Question: Do civil engineering graduates need a second language? (NCE 25 June)
Answer 1 (long answer):
Peter Guthrie stated that 'awareness of a second language' helped to 'show professional roundedness'. During recent discussions with young professional contemporaries in healthcare, finance and law, I have taken great pleasure in pointing out their lack of 'roundedness'. In response they have taken great pleasure in pointing out how useful a conversational knowledge of German would be when carrying out a short contract in Russia or Leeds (or numerous similar examples).
As a result of this short research programme, I would recommend the following:
ET&M and its chairman Peter Guthrie secure an 'awareness' of the real world as a priority.
A second language is only necessary when a working environment or individual ambition dictates.
Answer 2 (short answer):
No. You can order a beer from the bar on your next foreign holiday in any language and always be successful.
Giles M Carter, (M),
2 Hillgreen Court, Tong, Bradford BD4 0SD.
Live and learn
They all speak English . . . don't they? was one of the many reasons put forward by myself and fellow maths, physics and chemistry A-level classmates over 30 years ago for choosing not to perform well in foreign language studies. We budding scientists and engineers tortured successive teachers of French, German, Greek and Latin before leaving it to those funny arts students to master foreign tongues. At a time when the world was very large, very pink and travel was very expensive, we all thought 'why bother - I'll never have to speak it'. A few more years pass. You find even more reasons to put off learning a foreign language and then when you have to learn one it is much more difficult to pick up these skills.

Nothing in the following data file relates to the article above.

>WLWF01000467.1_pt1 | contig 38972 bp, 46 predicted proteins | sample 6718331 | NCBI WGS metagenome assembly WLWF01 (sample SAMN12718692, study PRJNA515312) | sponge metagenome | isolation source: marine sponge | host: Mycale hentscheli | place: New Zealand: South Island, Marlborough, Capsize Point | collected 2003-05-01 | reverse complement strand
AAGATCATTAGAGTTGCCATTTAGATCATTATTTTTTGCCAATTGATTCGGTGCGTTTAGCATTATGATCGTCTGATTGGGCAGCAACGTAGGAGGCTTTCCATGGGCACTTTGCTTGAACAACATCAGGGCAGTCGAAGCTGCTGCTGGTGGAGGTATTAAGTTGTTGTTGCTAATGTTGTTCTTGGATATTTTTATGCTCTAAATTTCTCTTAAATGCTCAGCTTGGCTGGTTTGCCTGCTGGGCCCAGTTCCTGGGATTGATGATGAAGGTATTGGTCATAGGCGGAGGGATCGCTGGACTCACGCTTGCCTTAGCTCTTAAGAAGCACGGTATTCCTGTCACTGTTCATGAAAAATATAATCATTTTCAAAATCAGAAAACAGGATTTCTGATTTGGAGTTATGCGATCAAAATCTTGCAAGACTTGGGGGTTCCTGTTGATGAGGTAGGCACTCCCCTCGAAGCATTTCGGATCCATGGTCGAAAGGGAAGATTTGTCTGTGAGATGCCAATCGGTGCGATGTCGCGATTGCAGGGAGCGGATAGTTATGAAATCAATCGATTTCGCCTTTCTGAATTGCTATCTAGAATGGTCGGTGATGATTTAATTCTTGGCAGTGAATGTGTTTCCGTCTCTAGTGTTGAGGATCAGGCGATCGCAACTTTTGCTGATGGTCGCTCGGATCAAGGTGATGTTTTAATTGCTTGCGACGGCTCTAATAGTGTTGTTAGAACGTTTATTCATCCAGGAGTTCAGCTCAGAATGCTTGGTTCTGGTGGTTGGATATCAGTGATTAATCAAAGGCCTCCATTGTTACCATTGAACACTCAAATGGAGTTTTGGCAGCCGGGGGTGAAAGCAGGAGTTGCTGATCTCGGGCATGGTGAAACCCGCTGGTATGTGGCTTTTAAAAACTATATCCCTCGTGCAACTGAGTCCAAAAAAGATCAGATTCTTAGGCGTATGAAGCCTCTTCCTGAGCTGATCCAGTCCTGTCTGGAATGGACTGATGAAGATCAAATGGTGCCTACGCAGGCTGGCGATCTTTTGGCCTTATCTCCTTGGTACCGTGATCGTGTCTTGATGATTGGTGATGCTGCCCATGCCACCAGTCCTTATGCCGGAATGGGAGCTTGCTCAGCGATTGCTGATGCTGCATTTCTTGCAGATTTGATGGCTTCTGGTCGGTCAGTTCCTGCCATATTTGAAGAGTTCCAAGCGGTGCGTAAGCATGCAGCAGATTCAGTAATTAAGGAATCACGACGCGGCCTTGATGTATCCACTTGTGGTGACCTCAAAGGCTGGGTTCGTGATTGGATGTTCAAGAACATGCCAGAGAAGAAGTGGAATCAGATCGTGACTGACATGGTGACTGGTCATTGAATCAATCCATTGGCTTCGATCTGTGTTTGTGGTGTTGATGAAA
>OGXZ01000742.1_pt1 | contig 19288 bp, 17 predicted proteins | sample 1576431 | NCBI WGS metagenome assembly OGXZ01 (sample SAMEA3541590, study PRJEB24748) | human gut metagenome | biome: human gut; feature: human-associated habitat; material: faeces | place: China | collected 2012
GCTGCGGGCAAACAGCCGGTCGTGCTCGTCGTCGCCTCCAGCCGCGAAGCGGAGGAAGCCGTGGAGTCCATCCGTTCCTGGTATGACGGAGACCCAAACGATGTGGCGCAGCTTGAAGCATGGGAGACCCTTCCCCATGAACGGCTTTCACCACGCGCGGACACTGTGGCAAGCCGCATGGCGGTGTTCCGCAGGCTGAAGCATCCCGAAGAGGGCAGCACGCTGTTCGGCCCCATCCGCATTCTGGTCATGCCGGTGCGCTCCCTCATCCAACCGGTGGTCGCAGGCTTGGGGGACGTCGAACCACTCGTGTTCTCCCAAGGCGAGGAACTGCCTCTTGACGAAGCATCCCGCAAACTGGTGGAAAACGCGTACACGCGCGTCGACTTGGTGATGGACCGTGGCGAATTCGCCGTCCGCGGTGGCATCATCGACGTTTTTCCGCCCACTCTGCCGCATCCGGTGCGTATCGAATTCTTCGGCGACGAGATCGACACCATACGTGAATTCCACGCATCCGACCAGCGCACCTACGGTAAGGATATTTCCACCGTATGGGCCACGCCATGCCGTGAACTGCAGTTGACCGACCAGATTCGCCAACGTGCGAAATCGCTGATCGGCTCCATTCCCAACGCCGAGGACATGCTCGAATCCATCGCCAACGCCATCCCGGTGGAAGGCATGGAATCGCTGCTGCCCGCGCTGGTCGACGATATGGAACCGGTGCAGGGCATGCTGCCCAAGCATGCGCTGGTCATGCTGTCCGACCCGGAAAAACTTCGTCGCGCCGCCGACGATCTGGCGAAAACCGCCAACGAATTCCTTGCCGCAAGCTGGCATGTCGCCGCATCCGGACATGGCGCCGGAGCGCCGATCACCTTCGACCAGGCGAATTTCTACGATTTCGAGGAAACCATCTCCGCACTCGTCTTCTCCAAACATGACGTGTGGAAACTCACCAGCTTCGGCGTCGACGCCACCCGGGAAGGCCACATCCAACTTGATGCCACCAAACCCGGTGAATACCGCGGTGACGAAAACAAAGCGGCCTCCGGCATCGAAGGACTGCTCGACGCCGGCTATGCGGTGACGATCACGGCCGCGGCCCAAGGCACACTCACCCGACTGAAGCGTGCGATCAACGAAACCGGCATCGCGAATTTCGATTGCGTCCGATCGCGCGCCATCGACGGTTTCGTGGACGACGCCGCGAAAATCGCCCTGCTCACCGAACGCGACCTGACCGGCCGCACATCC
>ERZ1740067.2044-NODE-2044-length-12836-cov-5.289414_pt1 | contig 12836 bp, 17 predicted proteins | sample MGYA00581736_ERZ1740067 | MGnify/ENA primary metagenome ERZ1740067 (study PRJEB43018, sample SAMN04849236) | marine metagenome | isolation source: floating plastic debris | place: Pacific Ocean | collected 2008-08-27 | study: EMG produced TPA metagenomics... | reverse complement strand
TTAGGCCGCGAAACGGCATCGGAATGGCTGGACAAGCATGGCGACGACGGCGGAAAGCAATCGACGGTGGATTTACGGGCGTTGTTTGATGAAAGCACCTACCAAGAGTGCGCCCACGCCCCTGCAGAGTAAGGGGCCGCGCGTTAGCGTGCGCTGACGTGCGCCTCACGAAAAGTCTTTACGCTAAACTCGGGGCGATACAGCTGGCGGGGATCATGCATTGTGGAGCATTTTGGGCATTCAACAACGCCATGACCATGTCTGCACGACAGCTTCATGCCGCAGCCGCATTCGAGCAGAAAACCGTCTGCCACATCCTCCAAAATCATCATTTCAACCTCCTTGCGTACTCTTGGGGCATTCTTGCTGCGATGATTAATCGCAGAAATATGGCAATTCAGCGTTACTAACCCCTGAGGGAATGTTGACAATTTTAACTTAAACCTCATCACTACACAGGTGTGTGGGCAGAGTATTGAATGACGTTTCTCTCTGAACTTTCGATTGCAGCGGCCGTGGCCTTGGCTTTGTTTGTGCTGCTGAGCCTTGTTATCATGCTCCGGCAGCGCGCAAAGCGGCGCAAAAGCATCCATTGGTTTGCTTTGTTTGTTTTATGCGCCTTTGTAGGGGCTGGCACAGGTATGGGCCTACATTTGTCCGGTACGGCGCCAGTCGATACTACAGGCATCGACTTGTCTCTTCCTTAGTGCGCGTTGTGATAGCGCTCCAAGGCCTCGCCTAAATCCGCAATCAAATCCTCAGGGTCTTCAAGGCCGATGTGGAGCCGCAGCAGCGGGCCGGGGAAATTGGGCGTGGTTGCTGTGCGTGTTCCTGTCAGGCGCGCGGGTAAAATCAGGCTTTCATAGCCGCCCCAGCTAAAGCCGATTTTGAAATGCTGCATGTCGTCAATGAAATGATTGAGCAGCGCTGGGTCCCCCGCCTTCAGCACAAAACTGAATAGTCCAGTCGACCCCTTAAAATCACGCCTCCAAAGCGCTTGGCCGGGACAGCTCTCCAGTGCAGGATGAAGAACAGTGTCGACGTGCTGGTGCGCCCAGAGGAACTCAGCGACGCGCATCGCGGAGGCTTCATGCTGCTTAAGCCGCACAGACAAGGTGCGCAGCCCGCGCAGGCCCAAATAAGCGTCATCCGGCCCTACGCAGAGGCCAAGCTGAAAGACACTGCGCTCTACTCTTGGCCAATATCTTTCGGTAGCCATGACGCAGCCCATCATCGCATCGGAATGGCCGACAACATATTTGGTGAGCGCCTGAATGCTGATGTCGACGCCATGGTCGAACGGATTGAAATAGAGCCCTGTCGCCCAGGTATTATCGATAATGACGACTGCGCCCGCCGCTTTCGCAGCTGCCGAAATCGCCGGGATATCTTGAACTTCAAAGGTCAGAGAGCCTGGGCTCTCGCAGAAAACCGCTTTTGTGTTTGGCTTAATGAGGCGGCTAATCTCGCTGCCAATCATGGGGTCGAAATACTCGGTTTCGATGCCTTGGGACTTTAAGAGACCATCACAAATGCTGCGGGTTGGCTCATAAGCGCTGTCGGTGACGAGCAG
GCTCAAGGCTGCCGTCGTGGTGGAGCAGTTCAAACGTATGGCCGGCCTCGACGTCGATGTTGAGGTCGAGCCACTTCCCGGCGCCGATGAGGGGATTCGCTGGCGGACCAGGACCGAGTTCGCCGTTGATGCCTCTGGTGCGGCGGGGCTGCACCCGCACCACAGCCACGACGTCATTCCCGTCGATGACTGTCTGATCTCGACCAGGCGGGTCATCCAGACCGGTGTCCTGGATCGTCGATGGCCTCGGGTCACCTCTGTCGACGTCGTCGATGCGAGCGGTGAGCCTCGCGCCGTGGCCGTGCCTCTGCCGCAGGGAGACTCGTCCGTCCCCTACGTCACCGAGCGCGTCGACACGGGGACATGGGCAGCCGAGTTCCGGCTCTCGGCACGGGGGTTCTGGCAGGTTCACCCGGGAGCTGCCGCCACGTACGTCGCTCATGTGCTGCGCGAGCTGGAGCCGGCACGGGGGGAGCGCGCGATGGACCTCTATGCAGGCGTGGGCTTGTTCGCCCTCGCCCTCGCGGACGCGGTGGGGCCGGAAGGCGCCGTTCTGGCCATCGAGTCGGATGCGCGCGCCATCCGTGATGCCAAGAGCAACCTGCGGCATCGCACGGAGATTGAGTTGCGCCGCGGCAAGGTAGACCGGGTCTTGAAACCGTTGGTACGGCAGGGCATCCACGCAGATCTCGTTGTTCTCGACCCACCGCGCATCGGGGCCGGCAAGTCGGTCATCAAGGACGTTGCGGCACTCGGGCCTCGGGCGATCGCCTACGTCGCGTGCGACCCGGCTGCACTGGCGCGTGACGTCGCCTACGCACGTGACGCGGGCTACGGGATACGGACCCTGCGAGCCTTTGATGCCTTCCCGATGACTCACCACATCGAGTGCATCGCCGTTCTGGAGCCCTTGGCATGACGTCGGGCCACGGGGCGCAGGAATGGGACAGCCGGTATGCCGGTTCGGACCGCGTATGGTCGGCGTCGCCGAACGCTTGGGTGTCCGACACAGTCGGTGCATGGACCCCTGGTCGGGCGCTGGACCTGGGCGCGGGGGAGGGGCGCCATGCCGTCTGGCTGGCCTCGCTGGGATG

I was astonished to read in NCE last week that despite competition and co-operation in a global construction market and freedom of employment for workers anywhere within the EU, today's engineering students and graduates have not moved all that far from our way of thinking when there were 240 pence in a pound, 12 inches to the foot and the British had absolutely nothing to do with Europe or Johnny Foreigner. How times change, but attitudes do not.
Imagine for a moment. You are at a crucial meeting with fellow engineers from other countries, who will all speak English to some extent. They will be only too delighted to conduct the formal meeting in English while you are handicapped by only understanding English. How will you relate with them personally and get your professional ideas across? A career is about opportunities. Make the most of every opportunity including early foreign language training, SARTOR requirement or not.
Raymond Peat (M), Village Farmhouse, Alford, Aberdeenshire AB33 8QB.